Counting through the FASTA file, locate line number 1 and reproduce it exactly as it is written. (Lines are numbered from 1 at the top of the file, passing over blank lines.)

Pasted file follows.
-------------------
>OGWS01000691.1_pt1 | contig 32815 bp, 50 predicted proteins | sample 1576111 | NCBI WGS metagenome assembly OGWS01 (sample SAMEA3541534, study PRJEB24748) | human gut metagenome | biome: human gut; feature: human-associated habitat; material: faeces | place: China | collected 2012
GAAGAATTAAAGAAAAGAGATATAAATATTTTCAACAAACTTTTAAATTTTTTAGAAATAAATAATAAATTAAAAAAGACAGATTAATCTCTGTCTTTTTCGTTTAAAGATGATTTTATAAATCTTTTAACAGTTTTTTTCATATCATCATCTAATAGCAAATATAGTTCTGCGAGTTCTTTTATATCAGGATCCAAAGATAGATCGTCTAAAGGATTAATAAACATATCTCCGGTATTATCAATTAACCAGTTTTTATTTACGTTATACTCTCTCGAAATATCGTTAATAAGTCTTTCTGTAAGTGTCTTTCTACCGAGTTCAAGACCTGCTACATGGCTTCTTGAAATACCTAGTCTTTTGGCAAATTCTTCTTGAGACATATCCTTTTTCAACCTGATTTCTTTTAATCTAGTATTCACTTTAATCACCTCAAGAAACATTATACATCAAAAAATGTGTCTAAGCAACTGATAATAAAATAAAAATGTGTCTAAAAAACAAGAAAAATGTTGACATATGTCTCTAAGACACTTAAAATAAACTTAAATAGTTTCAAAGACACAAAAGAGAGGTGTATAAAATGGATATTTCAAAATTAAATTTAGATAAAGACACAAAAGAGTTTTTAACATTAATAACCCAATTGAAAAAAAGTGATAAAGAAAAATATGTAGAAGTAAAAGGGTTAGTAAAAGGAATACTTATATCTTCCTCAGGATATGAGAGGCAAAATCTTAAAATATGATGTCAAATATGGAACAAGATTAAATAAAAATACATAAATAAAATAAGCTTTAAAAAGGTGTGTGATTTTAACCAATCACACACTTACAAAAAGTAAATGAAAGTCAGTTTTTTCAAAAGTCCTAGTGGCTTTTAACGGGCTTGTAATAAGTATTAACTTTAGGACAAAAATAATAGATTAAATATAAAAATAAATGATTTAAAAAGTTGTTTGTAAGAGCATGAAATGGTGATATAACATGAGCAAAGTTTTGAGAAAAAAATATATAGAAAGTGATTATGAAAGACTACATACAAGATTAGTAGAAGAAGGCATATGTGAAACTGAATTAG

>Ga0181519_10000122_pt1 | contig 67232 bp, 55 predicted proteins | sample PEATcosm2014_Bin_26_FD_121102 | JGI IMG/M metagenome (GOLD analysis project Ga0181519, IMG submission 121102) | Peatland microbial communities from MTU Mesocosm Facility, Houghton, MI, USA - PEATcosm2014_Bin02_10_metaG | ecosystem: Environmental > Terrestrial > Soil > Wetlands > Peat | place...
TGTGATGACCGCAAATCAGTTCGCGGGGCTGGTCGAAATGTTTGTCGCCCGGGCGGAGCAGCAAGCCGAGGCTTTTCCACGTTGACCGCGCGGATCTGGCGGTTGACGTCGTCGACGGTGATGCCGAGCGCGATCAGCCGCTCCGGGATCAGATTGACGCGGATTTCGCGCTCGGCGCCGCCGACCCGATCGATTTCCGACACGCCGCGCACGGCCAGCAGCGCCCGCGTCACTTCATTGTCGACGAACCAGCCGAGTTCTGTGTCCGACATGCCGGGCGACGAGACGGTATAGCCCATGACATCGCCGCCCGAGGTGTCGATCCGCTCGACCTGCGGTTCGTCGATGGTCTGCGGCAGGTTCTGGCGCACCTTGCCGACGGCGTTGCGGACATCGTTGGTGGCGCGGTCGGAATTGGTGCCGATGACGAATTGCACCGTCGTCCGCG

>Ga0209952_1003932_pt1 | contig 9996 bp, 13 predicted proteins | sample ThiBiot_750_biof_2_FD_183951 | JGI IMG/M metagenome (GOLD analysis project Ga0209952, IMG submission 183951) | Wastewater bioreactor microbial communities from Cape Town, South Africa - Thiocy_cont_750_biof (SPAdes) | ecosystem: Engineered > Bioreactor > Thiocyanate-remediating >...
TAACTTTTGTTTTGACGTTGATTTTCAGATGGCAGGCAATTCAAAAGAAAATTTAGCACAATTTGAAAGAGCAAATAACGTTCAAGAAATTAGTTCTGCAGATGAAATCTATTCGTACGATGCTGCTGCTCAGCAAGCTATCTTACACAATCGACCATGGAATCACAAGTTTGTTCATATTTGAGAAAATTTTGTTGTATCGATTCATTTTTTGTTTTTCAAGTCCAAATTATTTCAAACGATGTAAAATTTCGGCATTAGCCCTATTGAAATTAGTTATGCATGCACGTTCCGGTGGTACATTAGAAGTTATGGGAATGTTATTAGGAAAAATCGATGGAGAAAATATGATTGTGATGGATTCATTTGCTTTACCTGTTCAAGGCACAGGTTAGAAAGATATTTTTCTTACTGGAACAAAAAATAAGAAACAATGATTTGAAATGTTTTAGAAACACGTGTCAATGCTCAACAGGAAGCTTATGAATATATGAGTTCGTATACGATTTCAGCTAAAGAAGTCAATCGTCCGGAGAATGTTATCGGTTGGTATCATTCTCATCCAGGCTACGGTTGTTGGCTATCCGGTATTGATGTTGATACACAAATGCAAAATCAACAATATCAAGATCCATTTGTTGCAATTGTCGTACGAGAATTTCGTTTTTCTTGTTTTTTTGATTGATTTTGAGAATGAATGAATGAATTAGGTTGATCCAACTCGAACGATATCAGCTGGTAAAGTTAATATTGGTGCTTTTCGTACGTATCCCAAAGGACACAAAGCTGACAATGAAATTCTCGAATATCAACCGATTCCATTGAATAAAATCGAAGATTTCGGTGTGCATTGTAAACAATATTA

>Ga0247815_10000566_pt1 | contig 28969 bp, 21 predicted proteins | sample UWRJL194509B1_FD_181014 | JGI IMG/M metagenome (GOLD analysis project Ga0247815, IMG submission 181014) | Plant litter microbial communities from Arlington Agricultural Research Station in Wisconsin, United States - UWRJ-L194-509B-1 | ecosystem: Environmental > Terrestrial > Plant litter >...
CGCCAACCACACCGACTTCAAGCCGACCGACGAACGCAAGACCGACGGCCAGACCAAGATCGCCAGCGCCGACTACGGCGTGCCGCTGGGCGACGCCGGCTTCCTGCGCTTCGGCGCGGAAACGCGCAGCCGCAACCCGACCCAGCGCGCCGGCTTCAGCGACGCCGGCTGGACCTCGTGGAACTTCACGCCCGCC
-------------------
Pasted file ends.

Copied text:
>OGWS01000691.1_pt1 | contig 32815 bp, 50 predicted proteins | sample 1576111 | NCBI WGS metagenome assembly OGWS01 (sample SAMEA3541534, study PRJEB24748) | human gut metagenome | biome: human gut; feature: human-associated habitat; material: faeces | place: China | collected 2012